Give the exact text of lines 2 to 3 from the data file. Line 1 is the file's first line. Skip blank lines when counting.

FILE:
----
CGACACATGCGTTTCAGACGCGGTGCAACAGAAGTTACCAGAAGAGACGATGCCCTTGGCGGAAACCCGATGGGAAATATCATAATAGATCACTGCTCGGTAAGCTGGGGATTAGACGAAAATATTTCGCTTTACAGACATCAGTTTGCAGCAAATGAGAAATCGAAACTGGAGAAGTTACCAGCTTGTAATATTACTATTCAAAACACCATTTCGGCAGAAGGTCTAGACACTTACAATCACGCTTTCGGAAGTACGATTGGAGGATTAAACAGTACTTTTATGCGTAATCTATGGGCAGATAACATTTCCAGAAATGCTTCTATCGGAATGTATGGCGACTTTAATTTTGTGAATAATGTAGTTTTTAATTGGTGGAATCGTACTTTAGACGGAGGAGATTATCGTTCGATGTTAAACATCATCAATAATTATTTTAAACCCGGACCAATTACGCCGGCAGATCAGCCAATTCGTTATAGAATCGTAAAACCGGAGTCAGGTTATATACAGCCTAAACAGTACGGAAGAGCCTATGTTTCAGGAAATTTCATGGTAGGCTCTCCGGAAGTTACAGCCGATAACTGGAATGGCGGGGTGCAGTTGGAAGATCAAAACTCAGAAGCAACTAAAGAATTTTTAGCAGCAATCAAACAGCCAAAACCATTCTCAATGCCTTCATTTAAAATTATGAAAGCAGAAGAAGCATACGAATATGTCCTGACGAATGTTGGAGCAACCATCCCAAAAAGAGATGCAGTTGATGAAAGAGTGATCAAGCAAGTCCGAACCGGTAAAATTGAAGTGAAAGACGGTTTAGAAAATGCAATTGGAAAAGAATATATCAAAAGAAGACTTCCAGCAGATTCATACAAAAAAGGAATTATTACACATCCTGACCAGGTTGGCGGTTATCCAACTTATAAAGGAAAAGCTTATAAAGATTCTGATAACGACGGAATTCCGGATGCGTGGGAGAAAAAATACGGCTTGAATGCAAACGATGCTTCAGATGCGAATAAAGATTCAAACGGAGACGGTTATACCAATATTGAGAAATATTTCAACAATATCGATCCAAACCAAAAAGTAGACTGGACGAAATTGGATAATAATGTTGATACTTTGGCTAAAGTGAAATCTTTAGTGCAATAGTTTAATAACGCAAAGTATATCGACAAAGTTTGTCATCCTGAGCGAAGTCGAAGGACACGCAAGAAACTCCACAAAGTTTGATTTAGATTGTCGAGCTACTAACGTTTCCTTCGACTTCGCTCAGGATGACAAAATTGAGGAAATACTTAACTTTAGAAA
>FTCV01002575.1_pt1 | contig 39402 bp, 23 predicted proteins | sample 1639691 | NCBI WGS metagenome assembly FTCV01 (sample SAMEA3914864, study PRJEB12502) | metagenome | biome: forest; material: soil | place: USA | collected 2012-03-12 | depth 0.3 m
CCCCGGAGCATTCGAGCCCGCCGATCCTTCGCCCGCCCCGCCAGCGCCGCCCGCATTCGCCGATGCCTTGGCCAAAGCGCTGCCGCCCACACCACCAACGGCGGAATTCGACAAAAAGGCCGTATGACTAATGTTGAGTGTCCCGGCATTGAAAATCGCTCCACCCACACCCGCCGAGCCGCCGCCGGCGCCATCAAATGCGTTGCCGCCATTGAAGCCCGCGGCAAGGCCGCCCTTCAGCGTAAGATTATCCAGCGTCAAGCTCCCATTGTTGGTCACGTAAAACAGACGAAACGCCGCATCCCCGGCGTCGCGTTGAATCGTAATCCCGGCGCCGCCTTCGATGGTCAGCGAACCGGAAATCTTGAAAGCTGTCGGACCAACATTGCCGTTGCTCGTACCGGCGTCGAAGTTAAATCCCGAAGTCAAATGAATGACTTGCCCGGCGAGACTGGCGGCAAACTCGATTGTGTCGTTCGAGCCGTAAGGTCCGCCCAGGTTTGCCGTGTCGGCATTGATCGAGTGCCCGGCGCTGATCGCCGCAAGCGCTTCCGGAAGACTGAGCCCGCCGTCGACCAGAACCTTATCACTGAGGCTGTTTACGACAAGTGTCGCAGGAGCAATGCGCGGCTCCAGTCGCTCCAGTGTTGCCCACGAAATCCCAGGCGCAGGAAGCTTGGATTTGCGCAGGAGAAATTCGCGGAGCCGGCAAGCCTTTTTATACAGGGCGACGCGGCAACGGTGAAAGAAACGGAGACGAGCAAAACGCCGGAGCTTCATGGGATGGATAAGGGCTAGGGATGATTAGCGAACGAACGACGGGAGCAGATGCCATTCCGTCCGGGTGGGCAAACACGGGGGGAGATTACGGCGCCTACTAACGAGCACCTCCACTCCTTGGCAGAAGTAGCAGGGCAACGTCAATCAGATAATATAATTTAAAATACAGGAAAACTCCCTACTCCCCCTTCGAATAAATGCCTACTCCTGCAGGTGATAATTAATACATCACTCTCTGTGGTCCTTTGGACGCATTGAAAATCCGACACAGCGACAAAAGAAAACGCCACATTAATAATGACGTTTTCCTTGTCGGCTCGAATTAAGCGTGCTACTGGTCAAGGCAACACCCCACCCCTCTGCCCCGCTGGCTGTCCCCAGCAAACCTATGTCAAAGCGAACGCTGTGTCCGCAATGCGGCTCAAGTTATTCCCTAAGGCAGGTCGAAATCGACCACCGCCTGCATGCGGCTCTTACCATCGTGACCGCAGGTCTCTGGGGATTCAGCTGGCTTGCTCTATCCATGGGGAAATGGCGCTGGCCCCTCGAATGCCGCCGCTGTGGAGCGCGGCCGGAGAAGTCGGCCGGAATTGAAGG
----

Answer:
>FTCV01002575.1_pt1 | contig 39402 bp, 23 predicted proteins | sample 1639691 | NCBI WGS metagenome assembly FTCV01 (sample SAMEA3914864, study PRJEB12502) | metagenome | biome: forest; material: soil | place: USA | collected 2012-03-12 | depth 0.3 m
CCCCGGAGCATTCGAGCCCGCCGATCCTTCGCCCGCCCCGCCAGCGCCGCCCGCATTCGCCGATGCCTTGGCCAAAGCGCTGCCGCCCACACCACCAACGGCGGAATTCGACAAAAAGGCCGTATGACTAATGTTGAGTGTCCCGGCATTGAAAATCGCTCCACCCACACCCGCCGAGCCGCCGCCGGCGCCATCAAATGCGTTGCCGCCATTGAAGCCCGCGGCAAGGCCGCCCTTCAGCGTAAGATTATCCAGCGTCAAGCTCCCATTGTTGGTCACGTAAAACAGACGAAACGCCGCATCCCCGGCGTCGCGTTGAATCGTAATCCCGGCGCCGCCTTCGATGGTCAGCGAACCGGAAATCTTGAAAGCTGTCGGACCAACATTGCCGTTGCTCGTACCGGCGTCGAAGTTAAATCCCGAAGTCAAATGAATGACTTGCCCGGCGAGACTGGCGGCAAACTCGATTGTGTCGTTCGAGCCGTAAGGTCCGCCCAGGTTTGCCGTGTCGGCATTGATCGAGTGCCCGGCGCTGATCGCCGCAAGCGCTTCCGGAAGACTGAGCCCGCCGTCGACCAGAACCTTATCACTGAGGCTGTTTACGACAAGTGTCGCAGGAGCAATGCGCGGCTCCAGTCGCTCCAGTGTTGCCCACGAAATCCCAGGCGCAGGAAGCTTGGATTTGCGCAGGAGAAATTCGCGGAGCCGGCAAGCCTTTTTATACAGGGCGACGCGGCAACGGTGAAAGAAACGGAGACGAGCAAAACGCCGGAGCTTCATGGGATGGATAAGGGCTAGGGATGATTAGCGAACGAACGACGGGAGCAGATGCCATTCCGTCCGGGTGGGCAAACACGGGGGGAGATTACGGCGCCTACTAACGAGCACCTCCACTCCTTGGCAGAAGTAGCAGGGCAACGTCAATCAGATAATATAATTTAAAATACAGGAAAACTCCCTACTCCCCCTTCGAATAAATGCCTACTCCTGCAGGTGATAATTAATACATCACTCTCTGTGGTCCTTTGGACGCATTGAAAATCCGACACAGCGACAAAAGAAAACGCCACATTAATAATGACGTTTTCCTTGTCGGCTCGAATTAAGCGTGCTACTGGTCAAGGCAACACCCCACCCCTCTGCCCCGCTGGCTGTCCCCAGCAAACCTATGTCAAAGCGAACGCTGTGTCCGCAATGCGGCTCAAGTTATTCCCTAAGGCAGGTCGAAATCGACCACCGCCTGCATGCGGCTCTTACCATCGTGACCGCAGGTCTCTGGGGATTCAGCTGGCTTGCTCTATCCATGGGGAAATGGCGCTGGCCCCTCGAATGCCGCCGCTGTGGAGCGCGGCCGGAGAAGTCGGCCGGAATTGAAGG